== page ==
Some kind soul or at least someone with six grand to spare has apparently adopted Molly; she's disappeared from the dealer Web site.
And by this time tomorrow, this site will have received its 50,000th visitor. I can't explain that either.
From the Taunt the Victims Department: The Weather Channel, apparently ignoring the three inches and odd of snow cover, this morning posted a predicted high temperature of 69 degrees for Thursday, which reflects a level of bogosity I haven't seen since Bob Dornan was in Congress. (Normal for this date is 47, not that we've seen a normal temperature more than two or three times since Thanksgiving.) As of this writing, they have cut it back all the way to, um, 64. We should be so lucky.
The real joke here, of course, is this: What if, as a response to the seemingly-endless cloud cover, I've actually developed seasonal affective disorder? And since the stuff I take for my blood pressure demands that I stay out of the sun, what am I supposed to do about it?
It's some catch, that Catch-22 Degrees: the snow can't melt until it warms up, but it can't warm up until the snow melts. Insurance companies are wont to refer to weather "events" as "Acts of God", which suggests to me, anyway, that old I Am Who Am hath a warped sense of humor.
And just for the record, unlike the other three million people in this state, I don't much care who wins the FedEx Orange Bowl.
People out in the western reaches of Soonerland got high temperatures in the 60s today, and Dustbury itself flirted with the 55-degree mark before the sun set. This is far higher than any of the local guys would have dared to predict, which perhaps says something about keeping one's perspective at the proper distance. At the very least, I've learned never to second-guess The Weather Channel (which is parked in Atlanta at some location not owned by Ted Turner) again.
Even if you believe that there can be objective standards of beauty, a proposition I'd just as soon not be called upon to defend, there's no way to single out the most beautiful woman on the planet. On the other hand, one of our staff members did a substantial wardrobe upgrade over the holidays, and its, um, more tangible benefits were sufficient to induce me to reshuffle my personal Top Ten list. "Is she already spoken for?" If you can ask this question with a straight face, you must be a new reader.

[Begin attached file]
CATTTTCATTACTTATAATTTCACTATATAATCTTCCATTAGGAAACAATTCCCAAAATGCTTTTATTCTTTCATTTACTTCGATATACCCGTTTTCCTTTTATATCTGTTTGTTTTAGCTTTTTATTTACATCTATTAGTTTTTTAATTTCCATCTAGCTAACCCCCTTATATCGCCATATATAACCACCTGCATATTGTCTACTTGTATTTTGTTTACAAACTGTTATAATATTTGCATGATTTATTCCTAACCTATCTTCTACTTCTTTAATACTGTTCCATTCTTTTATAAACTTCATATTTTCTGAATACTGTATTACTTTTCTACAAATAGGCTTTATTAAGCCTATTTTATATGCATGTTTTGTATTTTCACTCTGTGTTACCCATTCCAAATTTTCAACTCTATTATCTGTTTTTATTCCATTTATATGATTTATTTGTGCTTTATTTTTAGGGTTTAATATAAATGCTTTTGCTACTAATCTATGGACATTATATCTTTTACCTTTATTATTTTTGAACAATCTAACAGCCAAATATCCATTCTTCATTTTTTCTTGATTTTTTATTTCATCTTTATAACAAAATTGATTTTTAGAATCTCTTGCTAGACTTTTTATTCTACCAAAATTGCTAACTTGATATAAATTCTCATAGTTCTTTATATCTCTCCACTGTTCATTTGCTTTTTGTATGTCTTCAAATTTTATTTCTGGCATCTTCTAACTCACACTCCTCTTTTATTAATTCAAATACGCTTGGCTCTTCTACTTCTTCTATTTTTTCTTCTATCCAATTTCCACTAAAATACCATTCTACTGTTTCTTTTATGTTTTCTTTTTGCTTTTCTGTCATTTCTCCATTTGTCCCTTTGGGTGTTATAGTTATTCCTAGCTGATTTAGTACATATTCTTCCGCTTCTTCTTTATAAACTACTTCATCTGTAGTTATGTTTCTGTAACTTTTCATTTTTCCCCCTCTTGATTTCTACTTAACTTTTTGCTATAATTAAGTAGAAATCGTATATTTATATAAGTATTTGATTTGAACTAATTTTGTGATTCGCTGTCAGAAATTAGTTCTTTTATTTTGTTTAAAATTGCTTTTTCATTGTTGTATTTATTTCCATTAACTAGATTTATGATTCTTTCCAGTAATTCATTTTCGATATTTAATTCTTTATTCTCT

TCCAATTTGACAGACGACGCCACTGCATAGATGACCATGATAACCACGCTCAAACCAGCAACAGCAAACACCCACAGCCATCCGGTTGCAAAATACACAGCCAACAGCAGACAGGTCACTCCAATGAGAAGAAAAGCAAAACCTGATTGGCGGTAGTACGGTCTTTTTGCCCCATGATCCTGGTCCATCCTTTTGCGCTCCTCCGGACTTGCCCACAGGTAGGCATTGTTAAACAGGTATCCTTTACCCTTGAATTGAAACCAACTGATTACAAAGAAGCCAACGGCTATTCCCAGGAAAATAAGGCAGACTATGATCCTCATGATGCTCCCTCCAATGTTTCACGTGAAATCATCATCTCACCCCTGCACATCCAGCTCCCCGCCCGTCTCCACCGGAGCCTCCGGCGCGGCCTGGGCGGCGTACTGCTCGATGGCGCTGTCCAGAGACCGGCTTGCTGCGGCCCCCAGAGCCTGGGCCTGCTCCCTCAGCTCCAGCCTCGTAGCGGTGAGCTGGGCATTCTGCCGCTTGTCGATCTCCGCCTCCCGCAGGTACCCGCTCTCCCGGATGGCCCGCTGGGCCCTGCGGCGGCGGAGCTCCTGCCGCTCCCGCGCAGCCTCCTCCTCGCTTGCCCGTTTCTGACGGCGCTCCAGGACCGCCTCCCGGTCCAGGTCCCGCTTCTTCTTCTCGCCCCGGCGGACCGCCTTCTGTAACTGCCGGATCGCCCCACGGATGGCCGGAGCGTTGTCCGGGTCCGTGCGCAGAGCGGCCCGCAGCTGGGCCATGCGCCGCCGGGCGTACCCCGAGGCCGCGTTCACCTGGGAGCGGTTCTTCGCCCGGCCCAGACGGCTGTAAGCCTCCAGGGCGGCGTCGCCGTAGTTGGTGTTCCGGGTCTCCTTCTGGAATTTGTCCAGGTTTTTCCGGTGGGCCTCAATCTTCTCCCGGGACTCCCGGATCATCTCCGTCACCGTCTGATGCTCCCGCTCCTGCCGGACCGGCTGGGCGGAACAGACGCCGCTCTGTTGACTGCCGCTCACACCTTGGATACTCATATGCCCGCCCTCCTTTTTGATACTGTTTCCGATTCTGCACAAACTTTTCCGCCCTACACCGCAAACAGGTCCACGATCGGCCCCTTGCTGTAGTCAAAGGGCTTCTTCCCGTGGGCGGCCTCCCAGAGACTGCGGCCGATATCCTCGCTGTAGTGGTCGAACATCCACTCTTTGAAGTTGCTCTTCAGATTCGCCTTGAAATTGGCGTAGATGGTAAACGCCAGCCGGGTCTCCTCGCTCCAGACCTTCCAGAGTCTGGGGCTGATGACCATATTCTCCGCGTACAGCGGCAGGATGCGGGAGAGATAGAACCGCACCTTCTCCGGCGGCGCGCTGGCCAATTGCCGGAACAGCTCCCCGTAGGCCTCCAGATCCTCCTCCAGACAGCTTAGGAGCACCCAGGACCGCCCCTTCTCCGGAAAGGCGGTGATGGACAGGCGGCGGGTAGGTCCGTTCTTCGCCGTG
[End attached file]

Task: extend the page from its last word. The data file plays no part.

The line of snow and ice out in the parking lot is receding about eight inches a day. Unfortunately, it's still two feet beyond the back bumper of my car, so if the present rate of melting holds up and how likely is that? the stuff won't disappear before February.
The kid took the turn too fast, and the combination of gravity and (lack of) friction took over from there; he slid horizontally into the shade beneath the nether regions of a long-immobile Chrysler Cordoba. Apparently undaunted, he picked himself up and cycled another 150 feet, where he encountered a shambling figure with a snow shovel.
He stared in disbelief, stopped, stared some more. "Go ahead, don't wait for me," I said. "This stuff has been here three weeks. Another ten seconds won't make any difference."
I picked up a ten-pound trapezoid of ice and held it sideways. "Two, maybe two and a half inches thick. If somebody doesn't do something to break up this mess, it will be here until Labor Day."
The kid shrugged and rode away, wondering who'd opened up the psycho ward for the weekend, and I went back to pounding a massive sheet of ice into pillow shams and dust ruffles.
A friend from Minnesota once explained that they enjoyed (well, "enjoyed" isn't the word he used, but bear with me) a true two-season climate: winter and road repair. And with December's ice and snow finally starting to disappear, I'm starting to see what he means: the repeating thaw-refreeze-thaw cycle is leaving our streets with enough holes to fill the Albert Hall.
One of the things I'm going to have to do this year is get back into the habit of going nowhere. It used to mean nothing to me to throw a couple days' worth of clothes in a bag and set out for Points Unknown. Lately, I can't even go to the grocery store without planning an itinerary. Obviously this will not do, especially if I plan to do something other than Web work during my vacation.
The Pothole Patrol was out today in front of the shop. Were they fixing a hole where the (frozen) rain gets in? From the looks of things, they were attempting to weatherproof a manhole cover with some bizarre mixture of Vegemite and Colorforms.
Criminy, but I hate frames.
Quite reasonably, considering the circumstances, Linda Chavez has bowed out, but it's really a shame, if only because I was getting the impression that the usual suspects on the Democratic side of the aisle were united under the banner of "We hate her, but we really don't know why," and I was curious to hear their explanations.
Rain tomorrow night, maybe, and best of all, it's supposed to be liquid!
No way am I going to give lessons in How to Hedge, but the company 401(k) statements came in today, and unlike most of our hotshots who descended into the porcelain facility with the Nasdaq, I wound up with a whopping 1.67% positive return on my investments. I now have sufficient resources to retire until Valentine's Day.